Statin therapy for primary prevention in women: What is the role for coronary artery calcium?

Research output: Contribution to journalReview articlepeer-review

Abstract

By current guidelines, statin treatment decisions depend on multiple risk factor algorithms (e.g., pooled cohort equations [PCEs]). By available PCEs most older middle-aged women are statin eligible. But several studies cast doubt on reliability of available PCEs for ASCVD risk assessment. An alternative method for risk assessment is a coronary artery calcium (CAC) score. Many older women have zero CAC, which equates to low risk for ASCVD; these women can delay statin therapy for several years before re-scanning. When CAC is 1-99 Agatston units, risk is only borderline high and statin delay also is an option until re-scanning. When CAC is > 100 Agatston units, risk is high enough to warrant a statin. In most women, CAC is the best guide to treatment decisions. In high-risk women (e.g., diabetes and severe hypercholesterolemia), generally are indicated, but CAC can assist in risk assessment, but other risk factors also can aid in treatment decisions.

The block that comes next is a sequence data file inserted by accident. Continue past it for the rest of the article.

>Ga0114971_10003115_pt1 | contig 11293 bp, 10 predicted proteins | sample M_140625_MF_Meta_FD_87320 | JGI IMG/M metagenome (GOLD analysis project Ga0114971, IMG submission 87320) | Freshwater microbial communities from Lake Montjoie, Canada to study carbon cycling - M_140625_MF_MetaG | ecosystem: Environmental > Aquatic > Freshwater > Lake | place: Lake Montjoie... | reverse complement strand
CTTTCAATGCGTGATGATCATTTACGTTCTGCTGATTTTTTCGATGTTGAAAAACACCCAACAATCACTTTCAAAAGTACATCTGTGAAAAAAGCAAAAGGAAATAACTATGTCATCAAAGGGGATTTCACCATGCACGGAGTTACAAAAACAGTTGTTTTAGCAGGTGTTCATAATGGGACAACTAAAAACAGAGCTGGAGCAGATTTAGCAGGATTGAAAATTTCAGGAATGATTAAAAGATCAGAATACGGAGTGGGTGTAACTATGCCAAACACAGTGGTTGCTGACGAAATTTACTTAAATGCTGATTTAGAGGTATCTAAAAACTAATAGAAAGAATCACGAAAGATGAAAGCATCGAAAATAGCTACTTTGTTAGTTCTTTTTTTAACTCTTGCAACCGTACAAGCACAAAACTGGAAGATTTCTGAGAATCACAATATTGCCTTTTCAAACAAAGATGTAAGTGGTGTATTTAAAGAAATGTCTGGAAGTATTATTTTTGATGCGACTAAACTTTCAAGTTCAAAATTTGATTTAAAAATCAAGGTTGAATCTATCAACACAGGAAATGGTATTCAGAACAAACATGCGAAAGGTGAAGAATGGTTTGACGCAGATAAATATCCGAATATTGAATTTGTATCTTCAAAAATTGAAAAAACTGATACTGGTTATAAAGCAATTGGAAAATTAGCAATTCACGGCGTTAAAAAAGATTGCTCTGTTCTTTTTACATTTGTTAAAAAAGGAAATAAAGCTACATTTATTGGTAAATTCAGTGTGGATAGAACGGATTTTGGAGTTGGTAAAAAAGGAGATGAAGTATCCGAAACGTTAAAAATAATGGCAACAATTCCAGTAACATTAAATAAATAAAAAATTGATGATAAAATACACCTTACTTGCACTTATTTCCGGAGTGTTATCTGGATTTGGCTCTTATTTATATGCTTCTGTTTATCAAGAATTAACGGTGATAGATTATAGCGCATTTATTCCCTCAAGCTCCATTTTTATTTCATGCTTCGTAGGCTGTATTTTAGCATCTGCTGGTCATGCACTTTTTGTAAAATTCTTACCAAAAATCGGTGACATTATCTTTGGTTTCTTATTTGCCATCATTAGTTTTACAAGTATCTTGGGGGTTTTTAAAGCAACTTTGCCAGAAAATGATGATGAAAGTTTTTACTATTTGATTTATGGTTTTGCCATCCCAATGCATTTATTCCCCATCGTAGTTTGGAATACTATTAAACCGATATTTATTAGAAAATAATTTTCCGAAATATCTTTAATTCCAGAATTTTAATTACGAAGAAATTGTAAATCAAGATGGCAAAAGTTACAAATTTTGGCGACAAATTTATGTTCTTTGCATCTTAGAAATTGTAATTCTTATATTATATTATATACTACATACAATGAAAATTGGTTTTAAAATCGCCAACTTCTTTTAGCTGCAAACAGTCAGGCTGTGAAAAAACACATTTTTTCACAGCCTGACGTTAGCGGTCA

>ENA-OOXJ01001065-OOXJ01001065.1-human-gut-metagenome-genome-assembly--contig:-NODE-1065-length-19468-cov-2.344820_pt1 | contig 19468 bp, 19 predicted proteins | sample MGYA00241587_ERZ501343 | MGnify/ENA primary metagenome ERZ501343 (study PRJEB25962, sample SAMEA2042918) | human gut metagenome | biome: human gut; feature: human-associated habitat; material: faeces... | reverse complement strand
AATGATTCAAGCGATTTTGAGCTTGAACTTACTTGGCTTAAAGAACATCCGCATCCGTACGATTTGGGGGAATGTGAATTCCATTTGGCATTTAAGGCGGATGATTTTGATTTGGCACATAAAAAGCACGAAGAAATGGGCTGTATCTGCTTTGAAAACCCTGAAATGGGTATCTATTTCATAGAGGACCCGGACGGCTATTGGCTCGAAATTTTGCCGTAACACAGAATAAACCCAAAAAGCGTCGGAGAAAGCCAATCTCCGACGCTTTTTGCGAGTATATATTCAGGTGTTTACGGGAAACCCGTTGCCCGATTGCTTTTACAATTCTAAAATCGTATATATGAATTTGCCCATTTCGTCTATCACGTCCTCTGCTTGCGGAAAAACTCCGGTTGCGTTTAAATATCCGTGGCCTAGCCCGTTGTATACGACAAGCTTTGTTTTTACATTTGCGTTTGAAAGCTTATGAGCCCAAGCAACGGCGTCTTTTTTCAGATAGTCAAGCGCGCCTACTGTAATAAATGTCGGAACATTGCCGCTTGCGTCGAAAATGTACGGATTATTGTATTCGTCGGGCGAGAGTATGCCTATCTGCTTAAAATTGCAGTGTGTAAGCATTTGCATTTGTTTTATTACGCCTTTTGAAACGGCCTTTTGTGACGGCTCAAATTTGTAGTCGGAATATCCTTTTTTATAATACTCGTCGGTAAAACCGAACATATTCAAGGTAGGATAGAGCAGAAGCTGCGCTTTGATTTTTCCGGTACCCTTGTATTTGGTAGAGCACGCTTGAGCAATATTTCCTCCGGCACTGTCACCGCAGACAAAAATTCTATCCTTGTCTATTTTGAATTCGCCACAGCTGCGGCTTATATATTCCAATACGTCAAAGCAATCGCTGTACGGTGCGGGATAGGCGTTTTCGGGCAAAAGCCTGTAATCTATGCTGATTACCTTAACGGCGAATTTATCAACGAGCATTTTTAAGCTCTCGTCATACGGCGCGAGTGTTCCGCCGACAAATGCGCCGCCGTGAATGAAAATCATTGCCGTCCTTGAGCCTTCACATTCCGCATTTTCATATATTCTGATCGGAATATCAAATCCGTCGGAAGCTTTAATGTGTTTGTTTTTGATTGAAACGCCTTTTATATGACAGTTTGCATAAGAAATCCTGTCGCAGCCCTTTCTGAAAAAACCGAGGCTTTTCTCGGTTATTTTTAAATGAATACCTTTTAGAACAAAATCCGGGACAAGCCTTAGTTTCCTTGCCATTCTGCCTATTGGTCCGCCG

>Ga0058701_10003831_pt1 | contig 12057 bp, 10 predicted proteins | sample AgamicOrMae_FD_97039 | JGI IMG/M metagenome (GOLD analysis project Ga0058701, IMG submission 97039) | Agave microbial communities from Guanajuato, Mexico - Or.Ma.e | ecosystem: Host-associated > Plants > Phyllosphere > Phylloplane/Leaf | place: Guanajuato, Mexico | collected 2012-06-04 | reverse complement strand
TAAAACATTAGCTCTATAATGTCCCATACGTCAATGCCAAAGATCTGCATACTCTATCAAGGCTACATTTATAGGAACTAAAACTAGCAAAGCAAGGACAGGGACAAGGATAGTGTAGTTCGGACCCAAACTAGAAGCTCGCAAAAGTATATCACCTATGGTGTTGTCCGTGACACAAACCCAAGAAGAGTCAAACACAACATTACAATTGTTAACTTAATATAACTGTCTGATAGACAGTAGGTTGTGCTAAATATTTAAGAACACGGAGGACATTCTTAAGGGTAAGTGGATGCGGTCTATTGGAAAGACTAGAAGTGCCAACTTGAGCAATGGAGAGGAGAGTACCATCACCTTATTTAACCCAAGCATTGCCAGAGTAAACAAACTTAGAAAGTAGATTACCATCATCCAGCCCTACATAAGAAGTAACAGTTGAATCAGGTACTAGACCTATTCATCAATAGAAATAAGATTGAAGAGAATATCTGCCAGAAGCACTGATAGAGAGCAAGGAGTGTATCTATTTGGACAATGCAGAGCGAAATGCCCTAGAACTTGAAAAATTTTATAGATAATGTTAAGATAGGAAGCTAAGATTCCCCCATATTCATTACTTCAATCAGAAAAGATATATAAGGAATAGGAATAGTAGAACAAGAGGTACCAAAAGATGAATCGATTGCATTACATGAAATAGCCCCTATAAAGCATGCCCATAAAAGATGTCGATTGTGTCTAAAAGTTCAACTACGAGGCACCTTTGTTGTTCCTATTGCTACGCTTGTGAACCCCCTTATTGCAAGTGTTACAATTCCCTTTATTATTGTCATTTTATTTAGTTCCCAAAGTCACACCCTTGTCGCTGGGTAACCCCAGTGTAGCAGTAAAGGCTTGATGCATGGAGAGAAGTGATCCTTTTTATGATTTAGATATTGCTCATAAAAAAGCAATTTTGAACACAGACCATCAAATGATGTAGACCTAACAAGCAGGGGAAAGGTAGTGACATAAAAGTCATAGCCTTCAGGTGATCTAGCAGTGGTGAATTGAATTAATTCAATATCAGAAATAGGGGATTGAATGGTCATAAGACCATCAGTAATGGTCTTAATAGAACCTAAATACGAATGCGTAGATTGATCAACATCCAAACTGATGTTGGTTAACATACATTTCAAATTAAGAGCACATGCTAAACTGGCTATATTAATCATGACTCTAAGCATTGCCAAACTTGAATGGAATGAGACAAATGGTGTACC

Original languageEnglish (US)
JournalJournal of Clinical Lipidology
DOIs
StateAccepted/In press - 2022

Keywords

  • Coronary artery calcium score
  • Statins
  • Women

ASJC Scopus subject areas

  • Internal Medicine
  • Endocrinology, Diabetes and Metabolism
  • Nutrition and Dietetics
  • Cardiology and Cardiovascular Medicine

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